The principal opinion dramatically expands the clear and express language of article I, section 29, into a “labor relations act.” Although there was a time when this Court held the right to collective bargaining did not apply to public employees (which was reversed based on the concept that this Court should not add words to this same Constitutional provision), it has consistently held that article I, section 29, “is not a labor relations act, specifying rights, duties, practices and obligations of employers and labor organizations.” Quinn, 298 S.W.2d at 418. “[T]he constitutional provision provides for no required affirmative duties concerning this right․” Id. at 419. Article I, section 29, was adopted as part of the Missouri Constitution to guarantee the right of employees “to organize and to bargain collectively through representatives of their own choosing.” Mo. Const. art. I, sec. 29. In this role, article I, section 29, has been understood to protect employees from coercion by their employer, undesired unions, or other entities that may attempt to coerce them into, or out of, union activity. See Quinn, 298 S.W.2d at 419 (enjoining an employer from engaging in activity designed to prevent its employees from organizing); Bellerive Country Club v. McVey, 284 S.W.2d 492, 501 (Mo. banc 1955)(enjoining union picketing designed to force an employer to coerce its employees into joining the union). Article I, section 29, although it has existed in the Missouri Constitution since 1945, has never been interpreted or construed to require any affirmative duty on the part of an employer, public or private. Quinn, 298 S.W.2d at 419 (“It is evident that the constitutional provision guaranteeing employees the right to organize and bargain collectively through representatives of their own choosing does not cast upon all employers a correlative obligation.”).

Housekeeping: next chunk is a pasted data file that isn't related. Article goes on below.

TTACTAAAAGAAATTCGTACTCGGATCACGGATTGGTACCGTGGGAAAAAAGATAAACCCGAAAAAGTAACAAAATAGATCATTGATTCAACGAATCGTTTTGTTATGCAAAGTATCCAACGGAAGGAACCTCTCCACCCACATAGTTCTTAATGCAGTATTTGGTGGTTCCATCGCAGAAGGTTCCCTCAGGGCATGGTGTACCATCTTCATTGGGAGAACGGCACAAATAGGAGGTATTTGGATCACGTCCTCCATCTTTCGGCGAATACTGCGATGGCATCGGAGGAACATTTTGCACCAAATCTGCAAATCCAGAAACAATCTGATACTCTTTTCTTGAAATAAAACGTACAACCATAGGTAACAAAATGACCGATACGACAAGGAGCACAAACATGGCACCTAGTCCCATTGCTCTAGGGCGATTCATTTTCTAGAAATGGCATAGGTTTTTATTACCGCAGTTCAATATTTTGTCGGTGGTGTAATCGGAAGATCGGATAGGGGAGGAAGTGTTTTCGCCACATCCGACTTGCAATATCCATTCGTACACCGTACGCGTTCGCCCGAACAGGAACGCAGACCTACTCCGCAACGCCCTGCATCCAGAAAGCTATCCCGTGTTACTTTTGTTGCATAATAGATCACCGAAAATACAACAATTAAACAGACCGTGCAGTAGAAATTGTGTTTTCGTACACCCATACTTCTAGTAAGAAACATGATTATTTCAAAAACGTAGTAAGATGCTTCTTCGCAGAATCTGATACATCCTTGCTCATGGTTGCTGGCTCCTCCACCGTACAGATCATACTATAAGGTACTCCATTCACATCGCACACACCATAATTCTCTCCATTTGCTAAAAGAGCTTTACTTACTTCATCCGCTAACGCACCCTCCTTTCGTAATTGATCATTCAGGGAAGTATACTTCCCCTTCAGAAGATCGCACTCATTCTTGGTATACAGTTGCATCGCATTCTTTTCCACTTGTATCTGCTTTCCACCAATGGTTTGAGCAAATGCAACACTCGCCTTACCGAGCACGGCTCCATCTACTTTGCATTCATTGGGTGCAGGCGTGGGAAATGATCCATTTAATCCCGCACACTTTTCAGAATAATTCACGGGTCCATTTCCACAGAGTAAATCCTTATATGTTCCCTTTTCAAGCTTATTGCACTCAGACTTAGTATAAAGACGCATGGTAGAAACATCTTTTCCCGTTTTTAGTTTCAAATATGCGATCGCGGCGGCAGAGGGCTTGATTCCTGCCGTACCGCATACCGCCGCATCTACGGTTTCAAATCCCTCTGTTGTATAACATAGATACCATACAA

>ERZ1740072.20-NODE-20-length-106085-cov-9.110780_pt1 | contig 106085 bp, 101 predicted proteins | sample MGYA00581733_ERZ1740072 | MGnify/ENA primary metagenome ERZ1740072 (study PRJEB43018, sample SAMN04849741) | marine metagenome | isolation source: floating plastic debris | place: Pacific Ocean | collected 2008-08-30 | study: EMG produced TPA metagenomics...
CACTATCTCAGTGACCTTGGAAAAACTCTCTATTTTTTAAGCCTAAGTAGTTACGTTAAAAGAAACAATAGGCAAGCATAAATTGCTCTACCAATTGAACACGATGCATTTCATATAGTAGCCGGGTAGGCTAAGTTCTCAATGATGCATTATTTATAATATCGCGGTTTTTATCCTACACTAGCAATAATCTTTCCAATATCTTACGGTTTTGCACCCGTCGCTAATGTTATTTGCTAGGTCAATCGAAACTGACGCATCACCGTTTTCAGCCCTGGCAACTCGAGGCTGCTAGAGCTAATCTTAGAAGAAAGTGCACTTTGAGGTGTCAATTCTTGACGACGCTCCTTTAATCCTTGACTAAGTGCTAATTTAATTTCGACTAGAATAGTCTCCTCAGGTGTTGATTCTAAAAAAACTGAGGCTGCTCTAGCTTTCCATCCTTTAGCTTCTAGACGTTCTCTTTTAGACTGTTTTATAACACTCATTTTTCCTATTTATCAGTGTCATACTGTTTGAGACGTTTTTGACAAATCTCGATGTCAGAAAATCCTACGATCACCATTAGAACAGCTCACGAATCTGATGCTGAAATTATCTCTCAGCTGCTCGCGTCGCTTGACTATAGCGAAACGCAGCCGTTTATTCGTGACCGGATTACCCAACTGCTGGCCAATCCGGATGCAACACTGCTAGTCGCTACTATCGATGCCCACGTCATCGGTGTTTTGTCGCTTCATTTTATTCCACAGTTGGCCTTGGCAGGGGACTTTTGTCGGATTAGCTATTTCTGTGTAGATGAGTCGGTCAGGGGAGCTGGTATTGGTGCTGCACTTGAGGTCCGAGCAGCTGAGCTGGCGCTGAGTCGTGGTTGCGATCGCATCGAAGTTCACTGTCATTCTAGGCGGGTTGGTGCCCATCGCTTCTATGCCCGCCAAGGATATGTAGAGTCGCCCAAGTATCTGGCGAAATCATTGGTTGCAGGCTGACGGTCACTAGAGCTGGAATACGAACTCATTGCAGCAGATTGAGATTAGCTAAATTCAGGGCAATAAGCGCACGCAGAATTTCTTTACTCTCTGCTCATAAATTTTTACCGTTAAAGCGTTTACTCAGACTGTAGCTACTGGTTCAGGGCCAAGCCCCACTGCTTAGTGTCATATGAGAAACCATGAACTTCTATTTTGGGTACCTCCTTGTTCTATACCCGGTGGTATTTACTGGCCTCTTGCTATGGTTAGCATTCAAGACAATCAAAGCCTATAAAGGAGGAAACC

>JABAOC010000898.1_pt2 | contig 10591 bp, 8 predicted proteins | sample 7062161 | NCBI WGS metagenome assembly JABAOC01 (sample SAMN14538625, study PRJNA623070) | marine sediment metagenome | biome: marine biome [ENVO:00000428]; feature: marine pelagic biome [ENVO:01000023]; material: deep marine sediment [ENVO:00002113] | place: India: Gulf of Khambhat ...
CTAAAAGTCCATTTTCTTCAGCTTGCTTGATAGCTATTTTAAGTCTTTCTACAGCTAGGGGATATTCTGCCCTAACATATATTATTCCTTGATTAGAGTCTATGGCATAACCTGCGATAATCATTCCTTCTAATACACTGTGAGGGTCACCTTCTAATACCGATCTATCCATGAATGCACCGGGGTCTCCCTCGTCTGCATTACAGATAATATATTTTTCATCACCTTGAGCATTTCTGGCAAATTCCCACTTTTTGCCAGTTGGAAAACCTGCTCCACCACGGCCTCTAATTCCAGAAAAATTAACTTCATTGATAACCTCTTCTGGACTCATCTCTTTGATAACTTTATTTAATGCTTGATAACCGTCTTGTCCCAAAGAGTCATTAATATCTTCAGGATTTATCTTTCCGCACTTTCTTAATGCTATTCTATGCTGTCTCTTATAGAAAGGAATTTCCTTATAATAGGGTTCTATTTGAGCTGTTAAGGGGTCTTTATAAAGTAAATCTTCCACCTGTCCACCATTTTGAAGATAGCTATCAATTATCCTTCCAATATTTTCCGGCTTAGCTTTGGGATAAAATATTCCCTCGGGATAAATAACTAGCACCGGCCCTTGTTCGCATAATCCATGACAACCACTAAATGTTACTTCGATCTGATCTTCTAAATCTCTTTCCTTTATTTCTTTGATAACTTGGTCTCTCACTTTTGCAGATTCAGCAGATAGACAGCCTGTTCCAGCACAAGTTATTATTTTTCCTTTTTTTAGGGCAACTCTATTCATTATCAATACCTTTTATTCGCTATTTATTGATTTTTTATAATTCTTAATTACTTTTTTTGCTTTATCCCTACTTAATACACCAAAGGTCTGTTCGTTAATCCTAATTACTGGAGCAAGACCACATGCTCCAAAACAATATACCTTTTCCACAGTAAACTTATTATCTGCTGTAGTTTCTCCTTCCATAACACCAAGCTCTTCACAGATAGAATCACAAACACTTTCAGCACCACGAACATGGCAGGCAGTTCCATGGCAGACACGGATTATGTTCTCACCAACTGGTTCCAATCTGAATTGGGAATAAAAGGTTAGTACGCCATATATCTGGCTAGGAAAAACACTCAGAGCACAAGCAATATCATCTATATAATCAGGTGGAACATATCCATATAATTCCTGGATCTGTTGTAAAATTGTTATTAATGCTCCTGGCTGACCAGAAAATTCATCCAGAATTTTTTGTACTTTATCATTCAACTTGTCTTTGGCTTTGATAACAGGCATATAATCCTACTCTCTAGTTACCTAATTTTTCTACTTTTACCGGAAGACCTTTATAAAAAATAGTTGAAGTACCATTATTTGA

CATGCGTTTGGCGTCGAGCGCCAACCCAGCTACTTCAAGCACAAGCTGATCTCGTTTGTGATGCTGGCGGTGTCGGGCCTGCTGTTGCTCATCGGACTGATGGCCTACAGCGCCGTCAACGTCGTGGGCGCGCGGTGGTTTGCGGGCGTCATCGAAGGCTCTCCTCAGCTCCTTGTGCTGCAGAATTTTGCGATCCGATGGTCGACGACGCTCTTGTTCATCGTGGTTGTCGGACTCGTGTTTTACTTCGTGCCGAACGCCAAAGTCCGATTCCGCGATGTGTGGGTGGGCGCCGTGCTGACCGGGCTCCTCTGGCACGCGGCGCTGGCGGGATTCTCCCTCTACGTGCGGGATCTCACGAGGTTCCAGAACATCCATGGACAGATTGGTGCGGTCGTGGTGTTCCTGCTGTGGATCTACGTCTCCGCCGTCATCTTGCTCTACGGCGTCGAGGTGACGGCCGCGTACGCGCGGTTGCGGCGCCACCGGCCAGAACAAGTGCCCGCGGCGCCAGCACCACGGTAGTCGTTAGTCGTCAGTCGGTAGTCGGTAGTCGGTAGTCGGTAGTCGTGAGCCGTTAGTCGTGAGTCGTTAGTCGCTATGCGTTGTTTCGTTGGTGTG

In Quinn v. Buchanan, this Court explicitly held that article I, section 29, requires no affirmative duties. Id. In Quinn, several employees sued their employer after they were terminated for engaging in union activities. Id. at 416. The employees sought an injunction enjoining their employer from future coercive actions and requiring him to recognize and negotiate with the union. Id. at 416–17. They also sought reinstatement, back pay, and punitive damages. Id. The Court held that the employer's actions in attempting to prevent its employees from organizing violated article I, section 29, but that the employer's refusal to bargain did not. Id. at 419. In a rare speaking order to ensure there was no misunderstanding or confusion created by this Court's opinion, the order overruling the motion for rehearing stated:

Sec. 29, Art. I of our Constitution ․ does not purport to require collective bargaining by either employees or employers. The right it gives to employees is the right to organize for the purpose of collective bargaining through representatives of their own choosing. Whether or not employers and organized employees can bargain or reach an agreement depends upon the willingness of both just as in the case of bargaining for any kind of contract between other persons who have the right to make contracts. Perhaps modern industrial conditions make desirable more than that for best labor relations but that is a matter for the Legislature.